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Unread post10 Mar 2012, 19:22

The loose fasteners may not be part of the fuel system.


:shock:

That would seem to make it more of a concern since the fuel came from 'somewhere'.

I understand what you're saying JW, people jump out of tried and true aircraft all the time, even the trusty and proven Viper, for various system problems.

The sense is that you've got a lot of people 'walking on eggshells' down there and the overriding priority in the background is to not lose one, not because that's bad, but 'cause of the ripple down effects on careers.

The jets are at the training squadron, not Edwards, and you've got one pilot, a test pilot, allowed to fly them?

I would pretty much bet that these things will eventually be as commonly seen as F-100's were in the '60s, but this is like watching paint dry. The thing's got an ejection seat.

(edit: BTW I know it's expensive paint.)
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sulfer732

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Unread post10 Mar 2012, 20:22

Loose fasteners... small fuel leak? Huh... it flew for 15 minutes and then declared an IFE... small fuel leaks usually do not result in IFE. Just saying.
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Unread post10 Mar 2012, 20:49

Salute!

With all respect, sulfer, I might have considered declaring an IFE considering how many flights those jets have made since landing..... which was ZERO! Think about the initial F-14 crash ( from a hydraulic leak) , and the video is on You Tube for sure.

As JW and OL have opined, where in the hell did that gas come from?

I have the feeling it was not the fuel cells but another part of the system.

I will bet a lot that the folks are fueling and running and looking for similar leaks, ya think?

Gums sends...
Gums
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"God in your guts, good men at your back, wings that stay on - and Tally Ho!"
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SpudmanWP

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Unread post10 Mar 2012, 20:53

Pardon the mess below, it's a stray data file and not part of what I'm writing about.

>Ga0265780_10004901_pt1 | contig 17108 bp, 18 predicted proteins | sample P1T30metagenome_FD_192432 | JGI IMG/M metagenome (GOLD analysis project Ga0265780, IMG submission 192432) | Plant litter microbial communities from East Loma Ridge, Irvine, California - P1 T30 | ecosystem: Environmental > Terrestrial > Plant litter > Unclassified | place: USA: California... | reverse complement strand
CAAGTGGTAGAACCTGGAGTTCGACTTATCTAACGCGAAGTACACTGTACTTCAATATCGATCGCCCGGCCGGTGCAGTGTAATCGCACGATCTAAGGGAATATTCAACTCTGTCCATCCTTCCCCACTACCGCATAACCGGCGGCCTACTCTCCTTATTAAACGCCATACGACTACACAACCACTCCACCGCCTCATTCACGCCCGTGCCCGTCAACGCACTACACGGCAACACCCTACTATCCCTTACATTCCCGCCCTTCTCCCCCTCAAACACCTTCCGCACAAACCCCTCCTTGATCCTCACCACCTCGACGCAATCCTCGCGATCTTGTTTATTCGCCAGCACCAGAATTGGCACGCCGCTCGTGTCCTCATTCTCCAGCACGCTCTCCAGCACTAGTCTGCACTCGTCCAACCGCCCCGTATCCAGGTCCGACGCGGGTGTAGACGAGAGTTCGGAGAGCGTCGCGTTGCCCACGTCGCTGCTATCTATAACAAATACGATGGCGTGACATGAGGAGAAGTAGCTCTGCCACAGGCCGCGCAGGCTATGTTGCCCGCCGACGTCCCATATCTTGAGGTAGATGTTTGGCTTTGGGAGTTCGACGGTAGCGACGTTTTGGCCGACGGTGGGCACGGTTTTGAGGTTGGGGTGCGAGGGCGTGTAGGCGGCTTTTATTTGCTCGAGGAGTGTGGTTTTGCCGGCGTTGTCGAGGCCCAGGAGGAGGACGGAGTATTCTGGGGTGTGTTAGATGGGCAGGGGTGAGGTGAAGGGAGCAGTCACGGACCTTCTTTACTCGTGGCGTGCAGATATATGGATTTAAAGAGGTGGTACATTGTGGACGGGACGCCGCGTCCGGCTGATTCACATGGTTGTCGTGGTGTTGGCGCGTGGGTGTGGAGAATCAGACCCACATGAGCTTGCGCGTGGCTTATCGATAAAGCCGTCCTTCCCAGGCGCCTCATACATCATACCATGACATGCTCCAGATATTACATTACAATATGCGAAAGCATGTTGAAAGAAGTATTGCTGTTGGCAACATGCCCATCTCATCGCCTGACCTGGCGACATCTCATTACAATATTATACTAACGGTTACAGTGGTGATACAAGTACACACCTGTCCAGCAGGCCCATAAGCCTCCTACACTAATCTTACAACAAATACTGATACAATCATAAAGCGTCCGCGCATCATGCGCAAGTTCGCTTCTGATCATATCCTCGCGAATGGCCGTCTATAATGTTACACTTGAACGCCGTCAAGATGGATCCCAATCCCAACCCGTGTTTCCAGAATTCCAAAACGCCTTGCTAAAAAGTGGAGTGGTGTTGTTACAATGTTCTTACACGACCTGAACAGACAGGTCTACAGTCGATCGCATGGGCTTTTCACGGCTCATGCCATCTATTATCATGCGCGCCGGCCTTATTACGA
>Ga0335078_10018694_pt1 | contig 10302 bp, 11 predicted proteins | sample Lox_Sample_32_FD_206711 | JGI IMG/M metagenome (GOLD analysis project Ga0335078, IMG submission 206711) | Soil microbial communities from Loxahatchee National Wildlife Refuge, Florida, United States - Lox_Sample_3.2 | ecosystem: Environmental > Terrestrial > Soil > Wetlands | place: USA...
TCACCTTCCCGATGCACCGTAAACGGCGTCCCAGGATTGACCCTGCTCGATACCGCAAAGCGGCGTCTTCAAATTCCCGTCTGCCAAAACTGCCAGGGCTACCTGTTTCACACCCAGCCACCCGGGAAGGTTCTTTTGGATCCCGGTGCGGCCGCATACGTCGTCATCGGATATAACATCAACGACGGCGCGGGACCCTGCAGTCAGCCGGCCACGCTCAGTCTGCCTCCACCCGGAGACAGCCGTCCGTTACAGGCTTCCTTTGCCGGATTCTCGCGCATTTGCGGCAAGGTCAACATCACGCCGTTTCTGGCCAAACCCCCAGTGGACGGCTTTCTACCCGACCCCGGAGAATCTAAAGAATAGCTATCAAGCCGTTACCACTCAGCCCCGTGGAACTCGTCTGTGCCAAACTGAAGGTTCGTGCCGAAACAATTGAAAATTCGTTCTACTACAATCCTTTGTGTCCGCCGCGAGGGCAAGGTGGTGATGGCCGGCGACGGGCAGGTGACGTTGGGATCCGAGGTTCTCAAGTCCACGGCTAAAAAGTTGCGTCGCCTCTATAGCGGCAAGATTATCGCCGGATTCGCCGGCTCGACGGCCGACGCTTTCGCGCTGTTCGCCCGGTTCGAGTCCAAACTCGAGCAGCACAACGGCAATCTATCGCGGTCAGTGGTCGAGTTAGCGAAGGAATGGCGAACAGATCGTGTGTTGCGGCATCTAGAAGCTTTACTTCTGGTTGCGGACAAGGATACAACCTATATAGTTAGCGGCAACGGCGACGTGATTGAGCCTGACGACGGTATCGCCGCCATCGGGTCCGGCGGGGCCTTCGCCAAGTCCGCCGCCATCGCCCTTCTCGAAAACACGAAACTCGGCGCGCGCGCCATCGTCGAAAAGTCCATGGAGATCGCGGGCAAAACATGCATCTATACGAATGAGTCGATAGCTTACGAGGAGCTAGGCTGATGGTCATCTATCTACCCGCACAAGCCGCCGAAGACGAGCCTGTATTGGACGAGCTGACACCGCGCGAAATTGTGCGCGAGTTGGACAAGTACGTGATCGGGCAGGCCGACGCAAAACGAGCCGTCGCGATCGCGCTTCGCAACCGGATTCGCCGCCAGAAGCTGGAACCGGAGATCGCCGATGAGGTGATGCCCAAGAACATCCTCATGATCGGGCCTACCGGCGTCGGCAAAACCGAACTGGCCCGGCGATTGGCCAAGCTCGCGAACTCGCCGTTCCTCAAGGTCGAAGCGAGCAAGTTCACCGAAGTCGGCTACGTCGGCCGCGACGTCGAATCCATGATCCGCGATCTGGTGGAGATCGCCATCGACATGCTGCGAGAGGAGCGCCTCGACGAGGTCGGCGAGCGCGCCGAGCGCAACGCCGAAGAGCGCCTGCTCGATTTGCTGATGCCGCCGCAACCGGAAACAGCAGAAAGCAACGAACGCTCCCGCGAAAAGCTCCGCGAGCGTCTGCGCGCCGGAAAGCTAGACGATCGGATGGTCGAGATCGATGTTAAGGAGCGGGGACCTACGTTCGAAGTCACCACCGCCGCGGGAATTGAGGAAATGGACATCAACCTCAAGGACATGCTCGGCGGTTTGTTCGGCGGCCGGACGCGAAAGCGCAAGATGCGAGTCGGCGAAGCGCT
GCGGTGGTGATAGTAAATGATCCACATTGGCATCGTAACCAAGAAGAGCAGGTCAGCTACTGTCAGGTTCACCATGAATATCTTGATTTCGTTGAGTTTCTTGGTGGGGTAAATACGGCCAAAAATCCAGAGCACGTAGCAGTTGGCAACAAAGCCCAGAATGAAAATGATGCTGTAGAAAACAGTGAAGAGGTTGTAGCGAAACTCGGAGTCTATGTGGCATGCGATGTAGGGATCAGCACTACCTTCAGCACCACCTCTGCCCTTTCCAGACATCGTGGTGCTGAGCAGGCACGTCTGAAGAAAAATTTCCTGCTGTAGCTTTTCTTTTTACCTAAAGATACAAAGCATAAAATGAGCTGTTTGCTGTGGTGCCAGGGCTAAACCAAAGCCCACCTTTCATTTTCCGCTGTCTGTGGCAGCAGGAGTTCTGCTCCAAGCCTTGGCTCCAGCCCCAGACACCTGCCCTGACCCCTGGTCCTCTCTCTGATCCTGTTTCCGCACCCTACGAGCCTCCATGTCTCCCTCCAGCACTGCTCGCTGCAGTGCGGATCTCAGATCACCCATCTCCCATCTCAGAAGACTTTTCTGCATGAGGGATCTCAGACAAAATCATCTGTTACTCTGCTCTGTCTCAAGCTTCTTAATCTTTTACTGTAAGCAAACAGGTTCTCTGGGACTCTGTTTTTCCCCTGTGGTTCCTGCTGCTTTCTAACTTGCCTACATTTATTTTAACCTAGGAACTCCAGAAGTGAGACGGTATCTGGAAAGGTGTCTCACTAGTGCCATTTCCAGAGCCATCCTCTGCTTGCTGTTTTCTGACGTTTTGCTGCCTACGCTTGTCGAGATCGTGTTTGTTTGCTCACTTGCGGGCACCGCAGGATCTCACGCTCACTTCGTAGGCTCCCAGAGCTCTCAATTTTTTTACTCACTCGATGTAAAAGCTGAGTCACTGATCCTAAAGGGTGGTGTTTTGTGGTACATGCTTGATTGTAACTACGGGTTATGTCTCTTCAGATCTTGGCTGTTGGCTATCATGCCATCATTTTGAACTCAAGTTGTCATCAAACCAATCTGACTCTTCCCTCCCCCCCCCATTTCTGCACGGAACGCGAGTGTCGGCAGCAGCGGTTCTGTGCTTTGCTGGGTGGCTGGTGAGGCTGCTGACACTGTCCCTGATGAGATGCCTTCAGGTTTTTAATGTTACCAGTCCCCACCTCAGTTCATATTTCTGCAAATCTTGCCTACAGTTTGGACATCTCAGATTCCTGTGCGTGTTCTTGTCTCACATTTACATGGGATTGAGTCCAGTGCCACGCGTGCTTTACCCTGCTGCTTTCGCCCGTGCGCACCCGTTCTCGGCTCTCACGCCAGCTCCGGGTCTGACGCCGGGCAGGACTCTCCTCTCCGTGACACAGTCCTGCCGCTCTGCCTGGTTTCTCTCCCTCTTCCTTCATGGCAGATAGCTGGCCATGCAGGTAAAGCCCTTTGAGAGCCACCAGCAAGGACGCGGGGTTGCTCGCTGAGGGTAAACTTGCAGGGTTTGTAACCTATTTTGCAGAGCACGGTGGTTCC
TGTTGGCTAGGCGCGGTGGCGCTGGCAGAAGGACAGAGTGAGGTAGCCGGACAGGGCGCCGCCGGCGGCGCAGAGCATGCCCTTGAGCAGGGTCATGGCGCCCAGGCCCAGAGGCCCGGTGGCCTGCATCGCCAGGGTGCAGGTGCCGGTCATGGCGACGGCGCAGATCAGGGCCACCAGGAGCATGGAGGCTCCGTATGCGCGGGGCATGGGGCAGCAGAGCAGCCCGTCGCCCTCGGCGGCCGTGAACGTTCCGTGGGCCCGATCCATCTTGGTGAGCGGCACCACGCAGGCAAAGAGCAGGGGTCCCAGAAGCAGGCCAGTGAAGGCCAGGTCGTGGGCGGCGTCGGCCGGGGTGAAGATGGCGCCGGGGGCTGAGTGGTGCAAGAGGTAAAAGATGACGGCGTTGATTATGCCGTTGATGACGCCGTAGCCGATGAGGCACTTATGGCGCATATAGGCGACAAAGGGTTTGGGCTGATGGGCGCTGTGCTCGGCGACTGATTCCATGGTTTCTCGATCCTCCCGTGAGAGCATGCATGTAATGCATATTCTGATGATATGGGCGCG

sulfer732 wrote: small fuel leaks usually do not result in IFE.
They do when you are in a flight test program and there are so many unknowns.
"The early bird gets the worm but the second mouse gets the cheese."
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exfltsafety

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Unread post10 Mar 2012, 21:03

I agree with Gums that an IFE for this situation was SOP. If the F-35 is like the F-16, some upper skin panels are the top covers over fuel tanks. So if a few adjacent fasteners on one of those panels are loose and the cover seal is now not fully effective, internal fuel tank pressure can cause fuel to leak. Not a big deal in my mind. Certainly not worth all the publicity it's getting.
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sulfer732

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Unread post10 Mar 2012, 21:17

Then why was the leak referred to as "small"? The leak was detected in flight... nothing small about a leak that can be detected in flight. I am not arguing the fact that it should have been declared an IFE. My concern is how the media covers up the severity of the problem by saying it was a "small" fuel leak.
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exfltsafety

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Unread post10 Mar 2012, 21:27

sulfer732 wrote:Then why was the leak referred to as "small"? The leak was detected in flight... nothing small about a leak that can be detected in flight.

Have you ever seen a fuel leak in flight? A small fuel leak would be a little wisp of whitish vapor that would be visible to a chase pilot or wingman. So, yes, a small fuel leak can be detected in flight.
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SpudmanWP

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Unread post10 Mar 2012, 21:27

Depends on where the leak is. If it was detected near the rear by the engine, then it's capability to ignite is higher and therefore an IFR.

The media is not covering up anything, they were told that it was a small leak. IF anything, the media blows things out of proportion to get ratings. BS and ELP would be screaming from the rooftops if this were not small or was serious in nature.
"The early bird gets the worm but the second mouse gets the cheese."
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sulfer732

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Unread post10 Mar 2012, 21:30

I have seen a fuel leak in flight. No need to be condescending, Fella! Our jets leak all the time! Sometimes you guys here are my comedy!